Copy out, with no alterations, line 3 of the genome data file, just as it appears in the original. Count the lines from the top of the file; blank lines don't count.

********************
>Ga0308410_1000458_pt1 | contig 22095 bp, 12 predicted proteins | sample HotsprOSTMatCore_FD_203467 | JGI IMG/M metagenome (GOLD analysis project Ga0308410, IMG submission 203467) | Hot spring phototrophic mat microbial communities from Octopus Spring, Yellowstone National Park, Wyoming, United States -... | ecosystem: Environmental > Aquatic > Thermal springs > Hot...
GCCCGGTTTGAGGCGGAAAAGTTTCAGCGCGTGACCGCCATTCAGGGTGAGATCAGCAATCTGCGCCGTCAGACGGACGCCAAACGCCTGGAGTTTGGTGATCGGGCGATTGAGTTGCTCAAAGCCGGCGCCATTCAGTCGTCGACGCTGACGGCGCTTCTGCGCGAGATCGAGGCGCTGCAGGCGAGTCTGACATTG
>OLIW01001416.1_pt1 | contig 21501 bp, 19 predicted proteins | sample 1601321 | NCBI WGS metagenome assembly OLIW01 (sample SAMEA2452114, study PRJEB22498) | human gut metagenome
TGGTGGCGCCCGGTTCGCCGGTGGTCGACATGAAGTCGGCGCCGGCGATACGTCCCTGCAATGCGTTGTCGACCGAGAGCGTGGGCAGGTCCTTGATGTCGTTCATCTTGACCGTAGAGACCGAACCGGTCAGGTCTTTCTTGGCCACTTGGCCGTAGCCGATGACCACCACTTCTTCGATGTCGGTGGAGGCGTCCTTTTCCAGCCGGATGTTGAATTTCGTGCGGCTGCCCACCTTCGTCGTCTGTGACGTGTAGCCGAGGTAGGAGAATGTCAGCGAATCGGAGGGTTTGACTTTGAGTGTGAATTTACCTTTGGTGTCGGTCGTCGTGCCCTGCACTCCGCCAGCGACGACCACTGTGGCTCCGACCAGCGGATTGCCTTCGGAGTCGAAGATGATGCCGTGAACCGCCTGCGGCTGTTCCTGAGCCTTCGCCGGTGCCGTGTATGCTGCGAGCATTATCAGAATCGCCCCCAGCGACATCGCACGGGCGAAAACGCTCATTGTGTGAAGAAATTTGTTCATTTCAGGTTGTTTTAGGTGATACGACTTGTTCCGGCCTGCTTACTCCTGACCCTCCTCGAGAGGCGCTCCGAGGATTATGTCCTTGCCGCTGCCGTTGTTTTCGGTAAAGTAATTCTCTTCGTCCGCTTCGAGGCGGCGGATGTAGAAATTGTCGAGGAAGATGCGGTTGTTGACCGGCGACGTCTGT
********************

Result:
>OLIW01001416.1_pt1 | contig 21501 bp, 19 predicted proteins | sample 1601321 | NCBI WGS metagenome assembly OLIW01 (sample SAMEA2452114, study PRJEB22498) | human gut metagenome